The American Cancer Society is pleased to announce that Saori Furuta, PhD and assistant professor in the Department of Cancer Biology at The University of Toledo, has been awarded a multi-year $792,000 research grant to fund her important research project seeking to understand the role of nitric oxide in suppressing the formation of early stage breast lesions. Her grant award is one of 74 research and training grants funded this cycle by the American Cancer Society at 53 institutions across the United States, totaling $39,106,261. All grants went into effect January 1, 2019.

“Dr. Furuta’s goal in finding the causes of precancerous lesions could further the progress in breast cancer prevention and treatment, helping to save lives,” says Sarah Wells, Executive Director of the Northern Ohio American Cancer Society. “This new research grant at The University of Toledo is just one example of how the American Cancer Society is leading the fight against cancer with the support of our local community and partners.”

Nitric oxide is a signaling molecule produced by cells throughout the body. Furuta’s prior research suggests abnormal levels in certain mammary cells may play a unique role in the development of breast cancer.

“We have made great progress in diagnosing and treating breast cancer, but it remains a lethal disease. One in eight women will get breast cancer during her lifetime, making it the second leading cause of cancer death among women,” Furuta says. “The hope is that this study, made possible by the American Cancer Society, will not only advance our understanding of the cause of breast cancer, but also contribute to the development of a new approaches to prevention and early detection methods. Taken together, those methods could save lives.”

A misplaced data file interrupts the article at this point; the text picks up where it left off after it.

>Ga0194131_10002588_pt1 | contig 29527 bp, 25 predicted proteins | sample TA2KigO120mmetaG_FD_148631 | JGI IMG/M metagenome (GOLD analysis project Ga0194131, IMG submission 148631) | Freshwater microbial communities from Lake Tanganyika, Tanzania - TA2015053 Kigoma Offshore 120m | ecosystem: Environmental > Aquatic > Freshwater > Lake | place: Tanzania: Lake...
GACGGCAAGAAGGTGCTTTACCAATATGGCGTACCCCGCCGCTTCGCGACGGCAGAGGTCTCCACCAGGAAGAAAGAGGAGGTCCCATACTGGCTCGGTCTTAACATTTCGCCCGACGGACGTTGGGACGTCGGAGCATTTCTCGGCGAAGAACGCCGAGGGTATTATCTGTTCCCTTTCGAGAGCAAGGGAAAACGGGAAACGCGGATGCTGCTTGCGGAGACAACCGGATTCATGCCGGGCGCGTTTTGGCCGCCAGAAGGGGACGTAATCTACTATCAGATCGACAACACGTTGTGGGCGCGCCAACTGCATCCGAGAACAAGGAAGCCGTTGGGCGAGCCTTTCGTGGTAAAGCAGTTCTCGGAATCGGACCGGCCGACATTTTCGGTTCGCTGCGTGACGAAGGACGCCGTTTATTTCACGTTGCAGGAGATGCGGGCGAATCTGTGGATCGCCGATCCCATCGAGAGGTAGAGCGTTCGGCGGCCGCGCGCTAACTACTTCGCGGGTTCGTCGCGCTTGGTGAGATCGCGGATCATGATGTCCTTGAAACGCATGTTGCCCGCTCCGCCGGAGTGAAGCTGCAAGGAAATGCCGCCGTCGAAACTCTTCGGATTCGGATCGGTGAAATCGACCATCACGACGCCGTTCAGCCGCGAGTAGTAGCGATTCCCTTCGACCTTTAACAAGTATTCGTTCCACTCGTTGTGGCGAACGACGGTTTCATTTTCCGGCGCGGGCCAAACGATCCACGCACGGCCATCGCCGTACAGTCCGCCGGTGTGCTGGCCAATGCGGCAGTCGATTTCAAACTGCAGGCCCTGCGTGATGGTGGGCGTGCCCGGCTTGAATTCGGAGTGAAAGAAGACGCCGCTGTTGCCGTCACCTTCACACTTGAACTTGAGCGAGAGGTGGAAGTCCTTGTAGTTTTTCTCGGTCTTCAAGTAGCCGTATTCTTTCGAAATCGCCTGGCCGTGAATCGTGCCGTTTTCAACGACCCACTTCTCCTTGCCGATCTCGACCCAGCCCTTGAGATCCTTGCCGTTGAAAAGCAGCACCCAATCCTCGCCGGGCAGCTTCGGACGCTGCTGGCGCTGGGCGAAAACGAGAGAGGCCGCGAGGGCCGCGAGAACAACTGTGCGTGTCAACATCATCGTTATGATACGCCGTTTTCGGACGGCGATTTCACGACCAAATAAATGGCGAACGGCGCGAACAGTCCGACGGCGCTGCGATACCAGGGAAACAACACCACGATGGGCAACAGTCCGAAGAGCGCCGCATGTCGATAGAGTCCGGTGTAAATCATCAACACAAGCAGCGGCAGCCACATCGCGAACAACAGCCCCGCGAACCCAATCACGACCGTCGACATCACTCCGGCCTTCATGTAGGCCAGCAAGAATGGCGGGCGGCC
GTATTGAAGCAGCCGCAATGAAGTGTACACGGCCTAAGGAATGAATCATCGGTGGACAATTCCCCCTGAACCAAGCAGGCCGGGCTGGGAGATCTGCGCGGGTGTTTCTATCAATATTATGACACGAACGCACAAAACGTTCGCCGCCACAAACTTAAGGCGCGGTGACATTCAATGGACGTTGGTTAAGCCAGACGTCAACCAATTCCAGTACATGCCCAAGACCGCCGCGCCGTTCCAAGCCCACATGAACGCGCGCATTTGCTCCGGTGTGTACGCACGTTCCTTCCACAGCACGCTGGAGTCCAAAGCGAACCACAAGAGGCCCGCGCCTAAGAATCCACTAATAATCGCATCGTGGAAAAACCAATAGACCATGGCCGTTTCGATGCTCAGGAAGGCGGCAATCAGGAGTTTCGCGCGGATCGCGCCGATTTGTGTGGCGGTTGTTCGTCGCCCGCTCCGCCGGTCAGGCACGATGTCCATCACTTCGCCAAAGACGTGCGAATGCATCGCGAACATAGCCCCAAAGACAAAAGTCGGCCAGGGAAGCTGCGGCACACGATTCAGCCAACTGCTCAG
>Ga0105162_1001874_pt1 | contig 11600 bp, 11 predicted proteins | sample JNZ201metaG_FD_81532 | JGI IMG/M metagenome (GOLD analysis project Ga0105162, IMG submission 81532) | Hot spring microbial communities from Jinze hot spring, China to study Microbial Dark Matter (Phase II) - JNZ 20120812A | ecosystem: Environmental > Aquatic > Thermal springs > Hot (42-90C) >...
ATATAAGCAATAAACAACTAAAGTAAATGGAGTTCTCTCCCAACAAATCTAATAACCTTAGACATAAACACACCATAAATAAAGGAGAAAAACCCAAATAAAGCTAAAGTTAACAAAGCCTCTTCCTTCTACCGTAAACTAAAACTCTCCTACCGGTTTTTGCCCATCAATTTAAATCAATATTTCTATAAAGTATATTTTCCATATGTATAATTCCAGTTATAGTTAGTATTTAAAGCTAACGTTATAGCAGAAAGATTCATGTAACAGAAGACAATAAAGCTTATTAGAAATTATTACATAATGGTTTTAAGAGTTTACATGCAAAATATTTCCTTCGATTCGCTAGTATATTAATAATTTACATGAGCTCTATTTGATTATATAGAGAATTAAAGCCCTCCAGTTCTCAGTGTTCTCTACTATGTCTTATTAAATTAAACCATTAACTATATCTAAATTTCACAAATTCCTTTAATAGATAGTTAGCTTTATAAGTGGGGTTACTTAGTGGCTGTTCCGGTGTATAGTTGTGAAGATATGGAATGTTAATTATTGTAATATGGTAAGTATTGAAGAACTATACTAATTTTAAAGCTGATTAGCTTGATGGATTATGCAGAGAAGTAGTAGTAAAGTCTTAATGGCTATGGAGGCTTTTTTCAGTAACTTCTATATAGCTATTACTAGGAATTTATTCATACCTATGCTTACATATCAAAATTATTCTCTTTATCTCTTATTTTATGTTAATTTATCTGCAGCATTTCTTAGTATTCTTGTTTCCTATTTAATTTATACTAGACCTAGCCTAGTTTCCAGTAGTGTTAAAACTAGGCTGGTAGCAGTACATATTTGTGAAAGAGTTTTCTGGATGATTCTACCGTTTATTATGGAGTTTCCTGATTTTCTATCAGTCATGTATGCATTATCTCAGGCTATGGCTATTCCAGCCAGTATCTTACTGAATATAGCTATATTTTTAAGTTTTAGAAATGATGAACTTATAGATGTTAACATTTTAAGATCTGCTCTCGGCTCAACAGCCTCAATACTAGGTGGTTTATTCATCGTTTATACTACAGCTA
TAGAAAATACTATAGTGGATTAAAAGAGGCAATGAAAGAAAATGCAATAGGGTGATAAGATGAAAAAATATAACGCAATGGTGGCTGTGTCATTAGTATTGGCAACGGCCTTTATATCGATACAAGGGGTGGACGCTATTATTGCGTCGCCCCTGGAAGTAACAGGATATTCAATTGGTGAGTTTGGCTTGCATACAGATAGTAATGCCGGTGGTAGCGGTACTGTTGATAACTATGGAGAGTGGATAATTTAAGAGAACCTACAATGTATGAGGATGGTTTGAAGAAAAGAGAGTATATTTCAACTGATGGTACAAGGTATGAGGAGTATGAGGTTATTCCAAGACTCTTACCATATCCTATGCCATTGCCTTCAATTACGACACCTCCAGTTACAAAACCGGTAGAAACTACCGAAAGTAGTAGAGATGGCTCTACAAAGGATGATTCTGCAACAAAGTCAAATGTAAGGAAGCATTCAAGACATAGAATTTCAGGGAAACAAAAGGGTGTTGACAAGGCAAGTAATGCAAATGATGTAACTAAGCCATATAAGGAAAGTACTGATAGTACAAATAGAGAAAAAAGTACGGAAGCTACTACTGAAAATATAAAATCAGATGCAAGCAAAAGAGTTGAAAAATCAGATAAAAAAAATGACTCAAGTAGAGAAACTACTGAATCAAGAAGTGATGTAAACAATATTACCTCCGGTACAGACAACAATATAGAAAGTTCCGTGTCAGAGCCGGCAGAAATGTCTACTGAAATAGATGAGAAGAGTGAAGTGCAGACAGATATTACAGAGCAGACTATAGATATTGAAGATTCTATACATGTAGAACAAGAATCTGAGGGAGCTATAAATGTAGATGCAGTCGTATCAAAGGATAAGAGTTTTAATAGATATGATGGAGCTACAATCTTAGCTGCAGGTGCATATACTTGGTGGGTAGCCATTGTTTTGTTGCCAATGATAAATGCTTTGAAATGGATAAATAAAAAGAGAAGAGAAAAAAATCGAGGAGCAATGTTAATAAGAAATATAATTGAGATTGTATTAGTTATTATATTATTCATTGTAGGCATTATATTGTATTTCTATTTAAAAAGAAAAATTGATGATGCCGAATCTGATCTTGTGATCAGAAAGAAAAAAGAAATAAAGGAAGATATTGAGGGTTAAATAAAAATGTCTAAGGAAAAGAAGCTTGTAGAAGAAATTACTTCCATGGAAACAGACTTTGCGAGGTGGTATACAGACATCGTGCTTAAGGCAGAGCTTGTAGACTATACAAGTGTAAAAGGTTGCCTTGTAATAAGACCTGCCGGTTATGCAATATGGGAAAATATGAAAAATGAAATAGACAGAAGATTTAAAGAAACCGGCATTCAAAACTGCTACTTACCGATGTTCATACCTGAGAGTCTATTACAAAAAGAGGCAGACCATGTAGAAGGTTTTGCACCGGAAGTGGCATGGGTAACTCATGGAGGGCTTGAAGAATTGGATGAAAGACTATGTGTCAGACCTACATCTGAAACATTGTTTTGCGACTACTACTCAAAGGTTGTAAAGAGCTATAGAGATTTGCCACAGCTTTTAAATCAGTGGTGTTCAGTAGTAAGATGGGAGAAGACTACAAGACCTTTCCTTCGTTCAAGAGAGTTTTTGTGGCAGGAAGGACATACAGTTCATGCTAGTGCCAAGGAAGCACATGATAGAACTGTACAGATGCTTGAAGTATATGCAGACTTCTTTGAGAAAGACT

Since 1946, the American Cancer Society has funded research and training of health professionals to investigate the causes, prevention, and early detection of cancer, as well as new treatments, cancer survivorship, and end of life support for patients and their families. In those 72 years, the American Cancer Society’s extramural research grants program has devoted more than $4.8 billion to cancer research and has funded 47 Nobel Prize winners. In Ohio, the Society is currently funding 25 grants totaling more than $17 million.

For more information about the American Cancer Society Research Program, please visit

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